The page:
Approximately one out of every three marriages and de facto relationships in Australia end in divorce or separation. And just like the relationships that preceded them, every separation is unique. Some are amicable and relatively easy, whereas others end up being complicated, drawn-out, and emotionally draining. One of the main reasons why many separations and divorces become so problematic is the property settlement process.
When you get married or enter into a de-facto relationship, you generally do so because you expect to be spending your lives together. You begin to merge bank accounts, superannuation, you might buy a car together, pets, and a home.
Separation can be tough, and divorce can often be even harder to deal with. But when a relationship breaks down and children are involved, things become even more complicated. That’s because their future living arrangements must be sorted out. But how? A parenting agreement is a good place to start when deciding child custody in Australia.
When someone passes away, their survivors will receive their estate through an inheritance. When you receive an inheritance from someone close to you, in most cases it will have been intended to be for you specifically, not for your partner as well. Unfortunately, you may be required to share some of your inheritance with them if you decide to separate or get a divorce. Read on to find out how inherited property is treated in these situations, but first…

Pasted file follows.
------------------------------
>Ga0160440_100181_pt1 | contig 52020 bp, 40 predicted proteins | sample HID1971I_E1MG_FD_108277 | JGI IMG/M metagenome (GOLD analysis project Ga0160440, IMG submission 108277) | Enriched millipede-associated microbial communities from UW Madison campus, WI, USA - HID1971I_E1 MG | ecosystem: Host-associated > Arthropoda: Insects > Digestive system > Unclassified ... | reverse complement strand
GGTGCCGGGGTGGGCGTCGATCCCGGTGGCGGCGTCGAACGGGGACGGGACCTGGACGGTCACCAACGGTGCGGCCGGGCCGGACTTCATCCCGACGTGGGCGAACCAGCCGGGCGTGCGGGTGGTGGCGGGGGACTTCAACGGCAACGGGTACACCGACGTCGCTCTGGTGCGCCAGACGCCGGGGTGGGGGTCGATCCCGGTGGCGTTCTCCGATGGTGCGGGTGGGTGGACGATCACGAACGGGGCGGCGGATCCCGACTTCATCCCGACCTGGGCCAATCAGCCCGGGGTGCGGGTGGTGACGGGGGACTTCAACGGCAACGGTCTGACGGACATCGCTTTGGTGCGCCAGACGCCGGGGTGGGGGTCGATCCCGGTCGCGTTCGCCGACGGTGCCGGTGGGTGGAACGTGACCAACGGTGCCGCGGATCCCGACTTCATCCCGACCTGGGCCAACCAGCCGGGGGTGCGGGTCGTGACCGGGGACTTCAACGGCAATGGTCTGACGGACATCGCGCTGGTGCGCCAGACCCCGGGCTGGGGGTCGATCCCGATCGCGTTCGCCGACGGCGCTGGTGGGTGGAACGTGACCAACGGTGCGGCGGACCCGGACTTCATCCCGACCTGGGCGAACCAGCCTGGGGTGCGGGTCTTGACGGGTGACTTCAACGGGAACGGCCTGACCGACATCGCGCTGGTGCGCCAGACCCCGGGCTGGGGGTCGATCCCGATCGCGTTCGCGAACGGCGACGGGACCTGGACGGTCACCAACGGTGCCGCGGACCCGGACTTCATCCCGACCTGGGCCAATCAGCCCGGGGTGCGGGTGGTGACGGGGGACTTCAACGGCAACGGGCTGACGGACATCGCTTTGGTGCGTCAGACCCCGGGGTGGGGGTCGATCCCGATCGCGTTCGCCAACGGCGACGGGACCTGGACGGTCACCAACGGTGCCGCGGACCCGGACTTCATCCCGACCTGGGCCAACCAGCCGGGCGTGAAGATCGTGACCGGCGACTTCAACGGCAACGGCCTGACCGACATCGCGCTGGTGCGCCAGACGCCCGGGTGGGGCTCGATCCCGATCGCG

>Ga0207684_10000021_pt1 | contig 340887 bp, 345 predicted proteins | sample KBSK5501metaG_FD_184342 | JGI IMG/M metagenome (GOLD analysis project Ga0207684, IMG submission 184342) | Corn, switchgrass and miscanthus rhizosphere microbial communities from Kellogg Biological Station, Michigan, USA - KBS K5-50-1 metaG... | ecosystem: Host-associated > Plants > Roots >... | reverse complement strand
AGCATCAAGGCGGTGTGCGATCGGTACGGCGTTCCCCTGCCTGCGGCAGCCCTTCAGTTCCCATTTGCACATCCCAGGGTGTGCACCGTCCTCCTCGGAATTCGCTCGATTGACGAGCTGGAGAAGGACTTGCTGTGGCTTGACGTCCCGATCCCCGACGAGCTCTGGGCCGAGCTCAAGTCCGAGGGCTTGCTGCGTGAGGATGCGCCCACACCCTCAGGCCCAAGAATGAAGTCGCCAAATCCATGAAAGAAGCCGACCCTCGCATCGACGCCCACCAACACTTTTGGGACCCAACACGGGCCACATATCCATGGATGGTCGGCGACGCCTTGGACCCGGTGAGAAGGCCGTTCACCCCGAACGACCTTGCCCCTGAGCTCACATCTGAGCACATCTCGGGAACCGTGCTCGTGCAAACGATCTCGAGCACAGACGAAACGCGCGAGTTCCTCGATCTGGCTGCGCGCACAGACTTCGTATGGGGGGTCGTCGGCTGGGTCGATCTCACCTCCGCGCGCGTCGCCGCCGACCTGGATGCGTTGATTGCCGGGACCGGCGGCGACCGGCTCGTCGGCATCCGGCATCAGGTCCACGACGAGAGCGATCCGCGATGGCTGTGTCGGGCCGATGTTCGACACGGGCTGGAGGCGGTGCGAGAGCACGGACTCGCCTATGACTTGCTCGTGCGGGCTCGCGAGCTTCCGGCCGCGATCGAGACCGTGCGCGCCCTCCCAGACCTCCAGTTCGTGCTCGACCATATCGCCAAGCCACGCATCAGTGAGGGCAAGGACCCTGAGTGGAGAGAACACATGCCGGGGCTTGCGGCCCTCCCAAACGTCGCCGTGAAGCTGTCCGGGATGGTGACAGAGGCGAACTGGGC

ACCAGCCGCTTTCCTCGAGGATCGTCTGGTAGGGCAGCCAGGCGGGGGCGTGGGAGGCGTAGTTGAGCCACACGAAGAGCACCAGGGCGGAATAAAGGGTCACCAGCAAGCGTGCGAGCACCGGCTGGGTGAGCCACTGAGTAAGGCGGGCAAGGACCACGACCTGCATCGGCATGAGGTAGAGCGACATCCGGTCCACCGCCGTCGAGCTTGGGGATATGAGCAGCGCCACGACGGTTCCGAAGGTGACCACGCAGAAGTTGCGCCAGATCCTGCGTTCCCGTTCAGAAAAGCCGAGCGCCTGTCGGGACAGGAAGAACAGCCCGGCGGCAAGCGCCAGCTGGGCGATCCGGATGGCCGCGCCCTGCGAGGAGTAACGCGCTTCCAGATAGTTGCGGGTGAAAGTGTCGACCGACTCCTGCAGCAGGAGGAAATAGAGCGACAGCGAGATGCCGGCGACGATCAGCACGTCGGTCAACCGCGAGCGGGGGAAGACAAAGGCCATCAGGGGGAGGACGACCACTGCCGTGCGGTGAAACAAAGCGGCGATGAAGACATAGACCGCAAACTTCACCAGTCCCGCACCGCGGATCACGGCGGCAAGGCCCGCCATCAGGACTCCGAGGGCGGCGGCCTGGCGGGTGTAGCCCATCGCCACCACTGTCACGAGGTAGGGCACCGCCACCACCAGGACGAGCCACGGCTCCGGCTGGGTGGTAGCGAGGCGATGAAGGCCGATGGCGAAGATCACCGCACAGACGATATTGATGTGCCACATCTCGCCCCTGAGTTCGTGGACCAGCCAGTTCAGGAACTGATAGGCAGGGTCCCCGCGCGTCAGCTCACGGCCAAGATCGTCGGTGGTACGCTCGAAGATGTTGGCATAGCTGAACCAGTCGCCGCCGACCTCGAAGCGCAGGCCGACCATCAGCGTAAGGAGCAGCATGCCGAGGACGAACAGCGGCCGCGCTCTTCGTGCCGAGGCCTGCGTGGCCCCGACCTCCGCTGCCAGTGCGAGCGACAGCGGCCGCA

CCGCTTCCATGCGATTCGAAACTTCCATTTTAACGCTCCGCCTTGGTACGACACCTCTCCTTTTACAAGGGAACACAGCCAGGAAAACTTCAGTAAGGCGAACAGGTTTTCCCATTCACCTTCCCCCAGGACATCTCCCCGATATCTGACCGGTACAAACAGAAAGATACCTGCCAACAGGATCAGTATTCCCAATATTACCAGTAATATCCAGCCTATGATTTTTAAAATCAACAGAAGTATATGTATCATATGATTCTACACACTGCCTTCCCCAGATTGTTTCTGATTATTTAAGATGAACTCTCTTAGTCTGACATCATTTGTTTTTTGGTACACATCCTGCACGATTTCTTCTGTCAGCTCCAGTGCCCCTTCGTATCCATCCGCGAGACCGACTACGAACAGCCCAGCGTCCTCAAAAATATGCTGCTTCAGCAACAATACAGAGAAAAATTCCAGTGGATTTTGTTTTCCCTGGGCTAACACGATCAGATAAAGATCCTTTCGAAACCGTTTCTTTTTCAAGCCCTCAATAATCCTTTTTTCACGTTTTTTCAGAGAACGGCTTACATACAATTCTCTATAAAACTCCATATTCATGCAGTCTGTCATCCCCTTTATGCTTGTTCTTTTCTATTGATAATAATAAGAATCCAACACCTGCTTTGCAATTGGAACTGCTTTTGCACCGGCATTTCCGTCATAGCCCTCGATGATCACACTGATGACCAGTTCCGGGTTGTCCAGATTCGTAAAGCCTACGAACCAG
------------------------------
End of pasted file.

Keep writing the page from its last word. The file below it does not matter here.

One of the most important legal steps after the breakdown of a marriage or de facto relationship is for both parties to come to a property settlement. This can either be negotiated and agreed to between the parties or be made by application to the court. In this post we look at:
After the breakdown of a marriage, there are a range of separate legal processes that need to be worked through:
Parenting plans and child support agreements are two mechanisms available to parents on the breakdown of a marriage or de facto relationship. They allow the parents to set out the child support arrangements, going forward.
Sometimes, following the death of a loved one, you may be upset about the amount that was left for you in the Will. Or, you may not have been left anything at all, and consider this unfair. In these situations, you may be able to ‘contest’ the Will, otherwise known as making a ‘family provision’ claim.
The COVID-19 pandemic is having a substantial effect on family life, including arrangements for the care of children. In this post, we summarise best practice for separated parents in dealing with parenting and childcare arrangements, including parenting orders.
After the death of a loved one, you may feel that their Will has not provided adequately for you or other family members. Here we set out what you need to know to contest or challenge a Will in New South Wales.